This year John Walker’s Sunrise Ranch, Fayetteville, Ark., consigned eight top-bred cutting horses to the sale and it was announced prior to the sale, they would all change hands. When the sale was over, the eight head netted $379,000 for a whopping $47,375 average and a $31,500 median.
Six of the top seven horses in the sale were consigned by the Sunrise Ranch – topped by Miss Reycine, a 2002 daughter of Dual Rey out of Smart Pudden by Smart Little Lena, with $134,894 in lifetime earnings. She was the NCHA No. 2 Leading Producer in 2013 and currently has offspring earning $412,000, including the NCHA Non-Pro Horse of the Year, Reyzin, the earner of $359,542. She sold with an embryo conceived June 13, 2015 by Metallic Cat. The remaining two consignments by Sunrise Ranch were yearlings, bringing $9,000 and $7,000.
One Super Cat was the highest-selling horse NOT consigned by the Sunrise Ranch. The 2012 red roan gelding by One Time Pepto, consigned by John and Hope Mitchell that was in the Non-Pro Finals that evening, brought a final bid of $48,000. He was not demonstrated on cattle during the sale and is shown by Gary Bellenfant.
The highest-selling horse not consigned by Sunrise Ranch was One Super Cat, a 2012 red roan gelding by One Time Pepto out of Sarahs Super Cat by High Brow Cat, consigned by John and Hope Mitchell. The pretty gelding did not work cattle in the sale as he was showing in that evening’s Non-Pro Finals with Hope in the saddle, and it was announced that ownership of the horse would not take place until after the Finals. The gelding brought a final bid of $48,000.
With 76 of the 105 head selling last year, there was a net of 72 percent of the horses selling. With 38 of the 48 horses selling this year, the percentage of horses selling was up to 79 percent.
Click for chart ranked high-selling to low-selling horses>>
Click for chart ranked by sellers>>
THE BAD … AND THE UGLY:
Consistent with the current downturn of the nation’s economy, taking with it the horse sale industry, the number of horses consigned, going through the sale ring and being sold this year, was down drastically from 2015. A total of 218 horses were consigned in 2015, while only 53 were consigned in 2016 – down 76 percent. A total of 48 went through the sale ring this year, compared to 105 in 2015 – down 54 percent from last year.
But the sale company made the best of a bad situation by getting the Sunrise Ranch horses consigned. Without the eight Sunrise Ranch horses, the net sales this year would have totaled $365,200, for an average of $12,173, rather than the $19,584 that it was. And the median would have only been $10,600, rather than the $11,750 that it was.
BROODMARES AND MONEY-EARNING HORSES BRING TOP DOLLARS:
Mainly due to the sale of Miss Reycine for $170,000, broodmares topped the average, with 8 head averaging $40,963, placing second in the median with $13,600. (Median is halfway between the highest- and lowest-selling horse.) In fact four of the top-selling broodmares were consigned by Sunrise Ranch and besides Miss Reycine included Cats Ruby, $55,000; Playin Tag, $50,000 and Genuine Gold Cat, $25,000.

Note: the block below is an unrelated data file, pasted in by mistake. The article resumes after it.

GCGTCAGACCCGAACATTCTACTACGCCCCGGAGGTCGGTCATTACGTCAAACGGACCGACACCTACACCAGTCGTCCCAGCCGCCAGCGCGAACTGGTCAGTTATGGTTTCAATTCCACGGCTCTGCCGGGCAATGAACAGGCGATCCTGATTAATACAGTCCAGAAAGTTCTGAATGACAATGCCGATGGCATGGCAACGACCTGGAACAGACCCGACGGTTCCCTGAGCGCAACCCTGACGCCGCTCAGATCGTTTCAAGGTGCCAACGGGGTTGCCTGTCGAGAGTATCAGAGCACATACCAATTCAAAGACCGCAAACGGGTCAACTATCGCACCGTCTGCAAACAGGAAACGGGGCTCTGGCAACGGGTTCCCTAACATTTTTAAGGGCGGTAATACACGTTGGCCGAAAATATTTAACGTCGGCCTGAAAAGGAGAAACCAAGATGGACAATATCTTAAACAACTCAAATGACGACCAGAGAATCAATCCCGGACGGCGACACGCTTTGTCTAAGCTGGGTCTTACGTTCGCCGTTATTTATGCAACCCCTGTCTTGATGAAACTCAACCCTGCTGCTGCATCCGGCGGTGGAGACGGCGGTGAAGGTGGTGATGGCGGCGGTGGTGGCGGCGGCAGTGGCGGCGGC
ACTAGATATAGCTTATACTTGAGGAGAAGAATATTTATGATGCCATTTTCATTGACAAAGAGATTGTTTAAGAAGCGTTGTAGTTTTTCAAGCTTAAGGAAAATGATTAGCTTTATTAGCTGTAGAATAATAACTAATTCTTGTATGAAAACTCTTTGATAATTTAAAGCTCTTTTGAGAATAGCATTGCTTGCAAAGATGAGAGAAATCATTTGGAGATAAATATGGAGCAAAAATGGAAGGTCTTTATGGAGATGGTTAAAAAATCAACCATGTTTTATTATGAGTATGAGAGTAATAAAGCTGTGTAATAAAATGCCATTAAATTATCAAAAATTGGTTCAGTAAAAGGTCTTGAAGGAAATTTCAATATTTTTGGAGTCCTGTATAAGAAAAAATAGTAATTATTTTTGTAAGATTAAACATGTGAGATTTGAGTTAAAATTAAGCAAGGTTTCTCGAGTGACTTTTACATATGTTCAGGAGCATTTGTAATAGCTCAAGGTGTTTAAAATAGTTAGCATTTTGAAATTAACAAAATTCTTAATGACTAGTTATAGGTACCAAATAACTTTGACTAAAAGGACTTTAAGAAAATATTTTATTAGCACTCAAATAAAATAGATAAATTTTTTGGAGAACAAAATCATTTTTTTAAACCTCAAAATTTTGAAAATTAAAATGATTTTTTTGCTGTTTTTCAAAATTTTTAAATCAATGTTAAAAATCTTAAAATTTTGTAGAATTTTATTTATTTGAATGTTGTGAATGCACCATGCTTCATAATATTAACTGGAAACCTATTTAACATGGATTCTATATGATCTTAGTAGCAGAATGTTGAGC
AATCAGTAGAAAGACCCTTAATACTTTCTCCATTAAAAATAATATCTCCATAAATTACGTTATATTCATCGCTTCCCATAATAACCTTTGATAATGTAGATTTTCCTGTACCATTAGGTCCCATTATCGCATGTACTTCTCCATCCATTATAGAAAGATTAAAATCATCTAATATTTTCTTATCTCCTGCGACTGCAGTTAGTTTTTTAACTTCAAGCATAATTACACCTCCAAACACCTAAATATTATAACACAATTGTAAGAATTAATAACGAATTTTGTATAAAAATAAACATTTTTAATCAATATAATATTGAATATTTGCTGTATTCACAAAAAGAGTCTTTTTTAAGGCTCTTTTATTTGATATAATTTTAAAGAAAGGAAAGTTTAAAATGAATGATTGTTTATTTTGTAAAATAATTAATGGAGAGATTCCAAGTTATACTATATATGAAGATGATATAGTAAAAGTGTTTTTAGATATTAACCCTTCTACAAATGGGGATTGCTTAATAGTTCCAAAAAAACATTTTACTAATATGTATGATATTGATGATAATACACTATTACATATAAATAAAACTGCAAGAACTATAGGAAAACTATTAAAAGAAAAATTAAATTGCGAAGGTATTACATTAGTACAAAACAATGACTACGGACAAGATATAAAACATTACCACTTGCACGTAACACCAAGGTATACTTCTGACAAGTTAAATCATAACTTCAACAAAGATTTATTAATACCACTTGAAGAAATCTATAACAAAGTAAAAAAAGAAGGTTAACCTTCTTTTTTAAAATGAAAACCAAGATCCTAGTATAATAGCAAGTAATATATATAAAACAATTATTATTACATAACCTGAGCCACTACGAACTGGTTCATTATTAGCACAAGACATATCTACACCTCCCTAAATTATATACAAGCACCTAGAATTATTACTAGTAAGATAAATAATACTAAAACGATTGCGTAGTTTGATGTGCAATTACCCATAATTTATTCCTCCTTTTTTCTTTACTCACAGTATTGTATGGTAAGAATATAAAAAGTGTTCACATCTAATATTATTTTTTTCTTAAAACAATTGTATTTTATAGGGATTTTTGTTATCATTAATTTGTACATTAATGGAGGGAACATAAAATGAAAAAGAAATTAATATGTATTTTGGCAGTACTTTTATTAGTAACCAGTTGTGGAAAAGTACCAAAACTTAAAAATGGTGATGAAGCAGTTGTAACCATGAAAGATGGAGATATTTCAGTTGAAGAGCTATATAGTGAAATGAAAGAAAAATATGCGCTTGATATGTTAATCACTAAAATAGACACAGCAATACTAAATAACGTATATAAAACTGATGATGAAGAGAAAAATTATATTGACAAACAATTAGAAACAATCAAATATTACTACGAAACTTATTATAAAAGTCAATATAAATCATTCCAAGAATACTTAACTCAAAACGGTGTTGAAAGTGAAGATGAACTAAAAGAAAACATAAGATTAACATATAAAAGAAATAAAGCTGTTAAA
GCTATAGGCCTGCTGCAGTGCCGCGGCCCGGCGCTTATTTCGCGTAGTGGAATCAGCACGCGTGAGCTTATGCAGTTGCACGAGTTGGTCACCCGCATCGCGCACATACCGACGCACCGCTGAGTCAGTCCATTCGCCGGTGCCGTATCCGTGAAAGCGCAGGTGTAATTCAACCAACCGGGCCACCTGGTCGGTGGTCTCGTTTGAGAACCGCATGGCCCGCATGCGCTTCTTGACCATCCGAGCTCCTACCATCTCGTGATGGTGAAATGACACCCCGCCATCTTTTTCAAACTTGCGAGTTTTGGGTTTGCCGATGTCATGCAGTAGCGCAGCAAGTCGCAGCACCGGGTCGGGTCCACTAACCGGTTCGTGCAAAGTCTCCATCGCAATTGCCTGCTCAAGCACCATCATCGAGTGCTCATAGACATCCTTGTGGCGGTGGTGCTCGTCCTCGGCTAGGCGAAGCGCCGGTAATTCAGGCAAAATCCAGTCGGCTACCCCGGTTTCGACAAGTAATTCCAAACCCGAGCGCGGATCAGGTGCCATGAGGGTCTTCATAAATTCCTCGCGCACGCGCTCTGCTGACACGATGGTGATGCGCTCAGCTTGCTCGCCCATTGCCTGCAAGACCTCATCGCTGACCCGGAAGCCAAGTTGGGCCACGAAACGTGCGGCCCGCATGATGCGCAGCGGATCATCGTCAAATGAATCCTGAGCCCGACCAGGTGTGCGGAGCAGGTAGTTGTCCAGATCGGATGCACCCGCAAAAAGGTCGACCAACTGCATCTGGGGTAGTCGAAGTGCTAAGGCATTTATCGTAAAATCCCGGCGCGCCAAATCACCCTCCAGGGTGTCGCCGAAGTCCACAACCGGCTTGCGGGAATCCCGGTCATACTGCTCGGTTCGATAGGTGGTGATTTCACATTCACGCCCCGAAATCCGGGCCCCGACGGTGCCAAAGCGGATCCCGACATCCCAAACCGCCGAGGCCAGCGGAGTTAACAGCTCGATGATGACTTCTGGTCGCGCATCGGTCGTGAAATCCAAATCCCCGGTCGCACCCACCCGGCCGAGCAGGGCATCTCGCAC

The largest section of horses selling were “money-earning” horses and the 16 that sold, placed second in the average with $16,413, but first in the $13,850 median. The high-selling money-earning horse was One Super Cat, a 4-year-old red roan gelding by One Time Pepto out of Sarahs Super Cat by High Brow Cat, consigned by John and Hope Mitchell and bringing a $48,000 final bid. The gelding was not shown on cattle, as he had advanced to the Non-Pro Finals of the Super Stakes that evening.
Third in the average and fourth in the median were two yearlings and an embryo, with all three consigned by the Sunrise Ranch. The three averaged $14,000 for a $9,000 median. The embryo, sired by Metallic Cat out of Miss Reycine by Dual Rey, was selling without return to Metallic Cat if something should happen to the colt.
Fourth in the average and third in the median were 3- and 4-year olds without earnings, with eight selling for an $11,625 average and $11,250 median. The high-selling 3 year old was Stylena Cat, a red roan daughter of Metallic Cat out of Smart Stylena by Docs Stylish Oak. The filly, sold by Clay Johnson, brought a final bid of $20,000.
The high-selling 4-year-old was Nurse Smoothie, a sorrel daughter of Smooth As A Cat out of Nurse Nellie by Dual Pep, consigned by Linda and Lloyd Wolf Sr. She brought a final bid of $15,000.
Finishing fifth in both the average and the median were three 2-year-olds, with Bingabang Bingaboon, a daughter of Boon A Little out of Sweat Wood by Doctor Wood, consigned by Gina Stopher bringing $6,200. The three averaged $5,467 for a $5,200 median.
Click for chart ranked by age of horses sold>>
Click for chart of all horses going through the ring>>
Click for a copy of the Super Stakes Sale catalog>>
WHO IS THE SUNRISE RANCH LLC?
While the sale was going on, I had several individuals ask who the Sunrise Ranch was … and these weren’t newcomers to the industry. The Sunrise Ranch LLC of Fayetteville, Ark., has been around for years. It was originally owned by Willard and Pat Walker who were involved in the cutting horse and cattle industry years ago. Their son, John Walker now runs the ranch, including cattle and horses, with the help of Chad Vanlandingham, who keeps his ear to the health of the industry.
According to an article written by Jan Cottingham of the Arkansas Business in July 2, 2012, Willard Walker was the first manager of Sam Walton’s Five & Dime Store in Fayetteville and later managed a Wal-Mart Store in Springdale. Then, when the company went public in 1970, Walker had great faith in his friend Sam Walton’s business acumen and took out bank loans to buy as much stock as he could. As a result, he retired from Wal-Mart as a very wealthy man.
Three Wal-Mart stores were incorporated in the 1960s. Wal-Mart Inc. was incorporated on May 14, 1962 and opened for business in July 1962. Directors included Sam M. Walton, Bentonville, Ark., President; James L. Walton, Versailles, Mo.; Helen R. Walton, Bentonville, Ark., and Don Whitaker, Rogers, Ark.